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'Here are today's Bargain Hunt headlines.'
It has been confirmed
that Catherine Southon is helping the Red team.
News has just come in that Thomas Plant is supporting the Blues.
And now, finally,
let's go Bargain Hunting!
'The venue for our show - Lewes in the heart of Sussex.'
'Catherine can't get her own way.'
I really hate it. That would be my worst nightmare.
'Thomas cracks the whip.'
'And it's all thrills and spills at the auction.'
-Got a bargain.
-Come on, come on!
-That's a hell of a loss.
I think it's about time we met those teams, don't you?
Paul, how did you two meet?
We met in a china shop in Brighton.
I'd relocated from Devon to Brighton
and in the move, my entire crockery case was smashed.
So I went in to this shop in North Street, Brighton,
and out of a thunderbolt or a strike of lightning, there he was. That's how met.
-And you're married?
-We've had a civil partnership ceremony, yes.
-Yeah. That's fantastic.
-Terry, you're in property management, is that right?
-Tell us about that.
-I would call myself a private housekeeper, a posher title.
I go in, I clean, shop, do ironing...
These are for people who aren't necessarily living full-time in their properties.
Full-time people that are working all day.
-I go in and I've got keys to the properties and...
-I do whatever they need to be done.
-Paul, there's nothing you like more that rummaging around in the market.
-I do like a good rummage.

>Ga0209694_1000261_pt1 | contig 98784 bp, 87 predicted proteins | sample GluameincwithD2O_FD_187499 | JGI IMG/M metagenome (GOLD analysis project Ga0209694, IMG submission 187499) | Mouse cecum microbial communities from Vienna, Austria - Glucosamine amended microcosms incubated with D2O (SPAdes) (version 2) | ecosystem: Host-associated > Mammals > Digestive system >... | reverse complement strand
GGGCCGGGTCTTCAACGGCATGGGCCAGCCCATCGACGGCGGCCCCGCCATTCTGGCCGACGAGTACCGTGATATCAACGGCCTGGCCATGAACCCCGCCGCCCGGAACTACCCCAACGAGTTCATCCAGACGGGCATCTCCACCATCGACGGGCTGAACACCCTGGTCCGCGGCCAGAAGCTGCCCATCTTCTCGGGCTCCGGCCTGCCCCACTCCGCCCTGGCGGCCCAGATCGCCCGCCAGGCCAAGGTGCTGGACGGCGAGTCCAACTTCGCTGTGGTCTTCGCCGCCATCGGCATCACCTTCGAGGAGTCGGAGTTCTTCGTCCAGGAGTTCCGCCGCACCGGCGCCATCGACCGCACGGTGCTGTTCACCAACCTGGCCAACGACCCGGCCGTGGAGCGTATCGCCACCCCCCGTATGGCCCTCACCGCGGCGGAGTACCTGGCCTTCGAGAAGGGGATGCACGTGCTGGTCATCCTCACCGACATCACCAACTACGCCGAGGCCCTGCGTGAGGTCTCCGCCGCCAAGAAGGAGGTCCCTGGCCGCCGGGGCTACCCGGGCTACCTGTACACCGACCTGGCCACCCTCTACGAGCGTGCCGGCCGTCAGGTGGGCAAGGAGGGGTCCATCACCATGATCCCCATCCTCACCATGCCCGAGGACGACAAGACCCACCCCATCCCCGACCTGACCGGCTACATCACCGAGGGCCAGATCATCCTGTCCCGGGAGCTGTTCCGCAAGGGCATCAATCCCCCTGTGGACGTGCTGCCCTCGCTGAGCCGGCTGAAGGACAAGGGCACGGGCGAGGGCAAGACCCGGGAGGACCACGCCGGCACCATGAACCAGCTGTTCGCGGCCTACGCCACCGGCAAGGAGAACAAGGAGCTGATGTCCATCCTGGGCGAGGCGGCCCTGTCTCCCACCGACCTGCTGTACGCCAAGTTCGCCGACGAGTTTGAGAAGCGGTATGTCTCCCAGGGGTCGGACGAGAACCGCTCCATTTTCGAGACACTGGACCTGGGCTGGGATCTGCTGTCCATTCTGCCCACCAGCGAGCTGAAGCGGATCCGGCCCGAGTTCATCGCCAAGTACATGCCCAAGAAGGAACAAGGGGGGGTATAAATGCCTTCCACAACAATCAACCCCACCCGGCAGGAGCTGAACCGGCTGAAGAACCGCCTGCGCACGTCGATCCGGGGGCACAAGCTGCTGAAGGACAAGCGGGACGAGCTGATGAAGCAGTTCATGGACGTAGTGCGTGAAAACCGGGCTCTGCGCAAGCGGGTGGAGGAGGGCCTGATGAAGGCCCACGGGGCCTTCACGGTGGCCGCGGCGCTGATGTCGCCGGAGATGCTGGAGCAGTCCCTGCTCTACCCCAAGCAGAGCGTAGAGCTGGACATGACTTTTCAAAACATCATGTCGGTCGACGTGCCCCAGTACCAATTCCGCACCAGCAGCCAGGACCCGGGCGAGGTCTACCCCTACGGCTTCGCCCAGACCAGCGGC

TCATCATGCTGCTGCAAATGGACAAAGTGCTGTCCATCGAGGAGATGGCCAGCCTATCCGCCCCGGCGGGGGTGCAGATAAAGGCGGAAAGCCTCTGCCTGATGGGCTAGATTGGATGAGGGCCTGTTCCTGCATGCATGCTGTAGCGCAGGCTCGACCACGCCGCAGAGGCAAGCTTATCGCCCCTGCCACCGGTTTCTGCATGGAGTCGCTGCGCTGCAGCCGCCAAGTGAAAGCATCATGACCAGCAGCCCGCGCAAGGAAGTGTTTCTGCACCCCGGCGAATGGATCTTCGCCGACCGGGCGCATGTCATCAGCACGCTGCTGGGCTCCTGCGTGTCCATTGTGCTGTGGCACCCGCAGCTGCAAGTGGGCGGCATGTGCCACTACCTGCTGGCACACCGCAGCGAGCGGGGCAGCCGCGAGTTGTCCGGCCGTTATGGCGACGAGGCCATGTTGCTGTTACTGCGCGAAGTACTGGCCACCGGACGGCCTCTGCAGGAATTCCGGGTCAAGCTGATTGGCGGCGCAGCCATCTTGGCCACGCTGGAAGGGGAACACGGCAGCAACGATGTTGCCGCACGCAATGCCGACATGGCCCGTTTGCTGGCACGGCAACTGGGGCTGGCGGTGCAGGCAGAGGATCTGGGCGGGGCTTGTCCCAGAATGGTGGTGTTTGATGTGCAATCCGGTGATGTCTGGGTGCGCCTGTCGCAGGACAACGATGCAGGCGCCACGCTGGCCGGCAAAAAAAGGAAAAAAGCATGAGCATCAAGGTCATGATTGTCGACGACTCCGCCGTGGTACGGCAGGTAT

My best success would be the purchase of a walnut sideboard
in Torquay for £75, and I sold it for £500.
-An experience which we hope you're going to replicate today.
-So do I, sir.
-Any profit would be nice.
-That's the spirit, that's what we like to hear.
-Very good luck with that.
Now, Val, how did you two meet?
We met when I was directing Bloody Jack for Rustington Players.
Patsy was the prompt and she held it all together for me.
-So you're both Thespians, are you?
-We're both Thespians, yeah.
-And you collect a range of things, Val.
-Yes, I do.
-Including some oddball items.
-Yes, would you like to see them?
-Yes, let's have a bird's eye.
-I brought some small ones. They're called hagstones.
And if you see, it must take a hell of a long time
for those holes to appear in the stones.
And they take a lot of finding on the beach.
Yes. So you wander up and down the beach trying to find stones with holes in them?
I'm trying to find the perfect hagstone. And it's quite cosmic.
-Patsy, what are your tactics going to be today?
-Buy what we like.
-Not let Val bully me into buying what she likes.
-So resisting Val is a big part of your strategy?
-So we'll have a bit of sparking between you?
-We are, by the looks of it.
-That's what I like the sound of.
Anyway, here's the money moment. Here's your £300. You know the rules, your experts await,
-and off you go and very, very, very good luck!
WESTERN FILM STYLE MUSIC
-Hello! Have a nice shop.
-OK, see you later.
-See you later. Bye!
-Oh, it's like an Aladdin's cave.